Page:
Oak Street Beach

From Wikipedia, the free encyclopedia
Oak Street Beach in July 2018, looking south.

Oak Street Beach is located on North Lake Shore Drive in Chicago, Illinois, on the shore of Lake Michigan. One of a series of Chicago beaches, the Chicago Park District defines Oak Street Beach as the area from approximately 1550 North Lake Shore Drive to 500 North Lake Shore Drive, excluding Ohio Street Beach, the South Ledge, a concrete path running from Ohio Street beach to the Oak Street Curve, Oak Street Beachstro Restaurant, Oak Street Beach proper, the North Ledge, and a concrete path running from Oak Street Beach to North Avenue Beach.


Oak Street beach, 1925

Up until the late 1800s the Lake Shore sloped from Oak Street to the Chicago river in a much gentler fashion. However the construction of a shipping pier at the river led to a build up of sand and silt just to the north. As the land rose up out of the water squatters began to take residence, leading to disputes with lakefront property owners.

The biggest series of clashes surrounded a man named George Streeter in 1886. Streeter's boat, with passengers and cargo, became stranded on the sandbar created by the pier. As he unloaded waste and cargo, he created a small island. Eventually he persuaded people to dump more there, and claimed a sizable island. However the city would not stand for it, and after legal battles (some of which included gun fights) Streeter was evicted and the land, which was eventually filled in, became part of Chicago and became known as Streeterville.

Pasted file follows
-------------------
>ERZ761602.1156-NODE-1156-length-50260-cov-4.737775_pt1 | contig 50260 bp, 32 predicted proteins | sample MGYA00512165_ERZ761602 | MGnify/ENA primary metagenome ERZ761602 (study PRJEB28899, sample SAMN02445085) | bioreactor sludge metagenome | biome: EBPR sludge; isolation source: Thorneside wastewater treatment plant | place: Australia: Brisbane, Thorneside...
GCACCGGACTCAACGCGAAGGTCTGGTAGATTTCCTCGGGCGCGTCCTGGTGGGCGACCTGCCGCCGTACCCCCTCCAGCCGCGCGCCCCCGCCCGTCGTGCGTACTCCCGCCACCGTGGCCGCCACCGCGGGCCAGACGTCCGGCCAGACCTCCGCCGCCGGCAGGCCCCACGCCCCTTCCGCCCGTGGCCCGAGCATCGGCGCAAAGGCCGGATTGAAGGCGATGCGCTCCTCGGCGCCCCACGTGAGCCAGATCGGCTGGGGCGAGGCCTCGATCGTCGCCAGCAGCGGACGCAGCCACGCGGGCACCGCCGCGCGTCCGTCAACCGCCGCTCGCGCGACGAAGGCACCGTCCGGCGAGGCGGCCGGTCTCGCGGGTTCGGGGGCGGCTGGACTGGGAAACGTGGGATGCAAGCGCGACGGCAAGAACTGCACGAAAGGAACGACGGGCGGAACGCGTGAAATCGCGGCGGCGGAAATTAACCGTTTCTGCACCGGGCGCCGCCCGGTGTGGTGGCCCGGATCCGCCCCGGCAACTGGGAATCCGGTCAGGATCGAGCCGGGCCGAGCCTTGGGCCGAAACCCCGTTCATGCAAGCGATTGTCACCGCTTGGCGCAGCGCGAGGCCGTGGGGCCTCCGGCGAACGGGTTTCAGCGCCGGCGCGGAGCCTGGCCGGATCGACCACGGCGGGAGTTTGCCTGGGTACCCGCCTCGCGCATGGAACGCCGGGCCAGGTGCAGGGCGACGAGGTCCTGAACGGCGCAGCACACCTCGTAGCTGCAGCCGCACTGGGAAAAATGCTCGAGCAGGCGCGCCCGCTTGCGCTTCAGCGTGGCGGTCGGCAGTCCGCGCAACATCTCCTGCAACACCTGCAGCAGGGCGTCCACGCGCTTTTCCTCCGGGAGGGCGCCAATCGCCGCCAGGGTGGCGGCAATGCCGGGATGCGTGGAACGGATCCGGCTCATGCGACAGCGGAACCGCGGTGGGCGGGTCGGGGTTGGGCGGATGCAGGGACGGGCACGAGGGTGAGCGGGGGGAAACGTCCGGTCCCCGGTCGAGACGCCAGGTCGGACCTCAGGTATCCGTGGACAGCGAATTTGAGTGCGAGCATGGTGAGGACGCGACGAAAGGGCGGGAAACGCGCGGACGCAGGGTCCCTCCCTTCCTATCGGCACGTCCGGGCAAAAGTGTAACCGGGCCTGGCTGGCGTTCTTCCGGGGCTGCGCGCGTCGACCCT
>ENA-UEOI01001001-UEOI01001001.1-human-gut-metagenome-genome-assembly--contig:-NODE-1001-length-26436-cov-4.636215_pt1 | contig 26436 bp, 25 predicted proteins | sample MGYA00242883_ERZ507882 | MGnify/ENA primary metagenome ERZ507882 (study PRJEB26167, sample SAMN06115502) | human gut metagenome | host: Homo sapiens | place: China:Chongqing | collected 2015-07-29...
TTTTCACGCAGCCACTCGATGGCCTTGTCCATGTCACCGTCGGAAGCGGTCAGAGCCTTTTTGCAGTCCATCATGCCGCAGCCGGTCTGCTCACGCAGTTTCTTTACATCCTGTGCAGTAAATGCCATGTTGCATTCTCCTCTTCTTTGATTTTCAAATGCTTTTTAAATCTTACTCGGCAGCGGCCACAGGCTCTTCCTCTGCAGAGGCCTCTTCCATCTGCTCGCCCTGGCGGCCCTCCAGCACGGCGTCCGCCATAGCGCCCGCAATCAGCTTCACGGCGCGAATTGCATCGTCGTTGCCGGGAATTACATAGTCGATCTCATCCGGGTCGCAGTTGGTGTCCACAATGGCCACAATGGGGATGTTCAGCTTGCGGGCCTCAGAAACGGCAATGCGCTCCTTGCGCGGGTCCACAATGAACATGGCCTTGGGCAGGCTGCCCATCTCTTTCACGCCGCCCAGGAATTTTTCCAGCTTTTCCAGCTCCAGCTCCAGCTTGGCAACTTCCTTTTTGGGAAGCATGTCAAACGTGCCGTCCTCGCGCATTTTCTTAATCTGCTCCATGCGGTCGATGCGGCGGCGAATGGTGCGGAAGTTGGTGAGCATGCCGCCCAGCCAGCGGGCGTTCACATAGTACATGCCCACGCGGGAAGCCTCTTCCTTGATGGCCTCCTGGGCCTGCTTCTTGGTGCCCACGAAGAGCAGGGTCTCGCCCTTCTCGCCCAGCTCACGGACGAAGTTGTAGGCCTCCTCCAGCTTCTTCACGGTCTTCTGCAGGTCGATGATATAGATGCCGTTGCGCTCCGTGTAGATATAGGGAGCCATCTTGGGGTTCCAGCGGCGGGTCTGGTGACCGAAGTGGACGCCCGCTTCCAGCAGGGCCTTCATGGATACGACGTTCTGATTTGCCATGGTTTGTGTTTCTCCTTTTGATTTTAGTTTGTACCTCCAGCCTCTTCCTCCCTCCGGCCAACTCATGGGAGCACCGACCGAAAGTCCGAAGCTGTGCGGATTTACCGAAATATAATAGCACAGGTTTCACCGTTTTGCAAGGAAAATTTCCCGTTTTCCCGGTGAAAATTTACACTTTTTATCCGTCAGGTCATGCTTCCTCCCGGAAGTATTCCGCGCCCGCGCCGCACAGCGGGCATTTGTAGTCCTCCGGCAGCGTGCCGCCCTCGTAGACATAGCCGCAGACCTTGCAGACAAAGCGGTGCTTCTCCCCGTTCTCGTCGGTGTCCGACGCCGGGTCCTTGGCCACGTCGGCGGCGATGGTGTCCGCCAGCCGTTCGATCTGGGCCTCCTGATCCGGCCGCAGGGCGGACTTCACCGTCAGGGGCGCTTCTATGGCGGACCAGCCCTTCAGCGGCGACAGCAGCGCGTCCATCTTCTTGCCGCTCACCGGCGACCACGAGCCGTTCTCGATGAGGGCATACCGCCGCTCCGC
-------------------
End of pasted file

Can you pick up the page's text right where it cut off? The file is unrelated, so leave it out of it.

Oak Street Beach was formed by sand washing up against the northern side of Streeterville. Originally, it was under control of the Lincoln Park District, one of several districts in the city that were consolidated in 1934 to create the Chicago Park District.[citation needed]

Through the 1960s the sand area of Oak Street covered more than twice the area it does now, and the water was as much as three feet higher than its current level. The beach was popular for residents and tourists as a summer social spot near down town.[citation needed]

Cultural impact[edit]

A radio advertisement for mattresses, in the 1970s, featured a child reading a letter he was writing to the Sandman. The punch line was the child asking, "Is it true you get all your sand from Oak Street Beach?"

Chicago pop-punk band Knuckle Puck released a song titled "Oak Street" on their "While I Stay Secluded" EP.

Chicago hip-hop artist Chance The Rapper mentions Oak Street Beach in the third verse of his song, Windows.[citation needed]


See also[edit]

Coordinates: 41°54′11″N 87°37′23″W / 41.903°N 87.623°W / 41.903; -87.623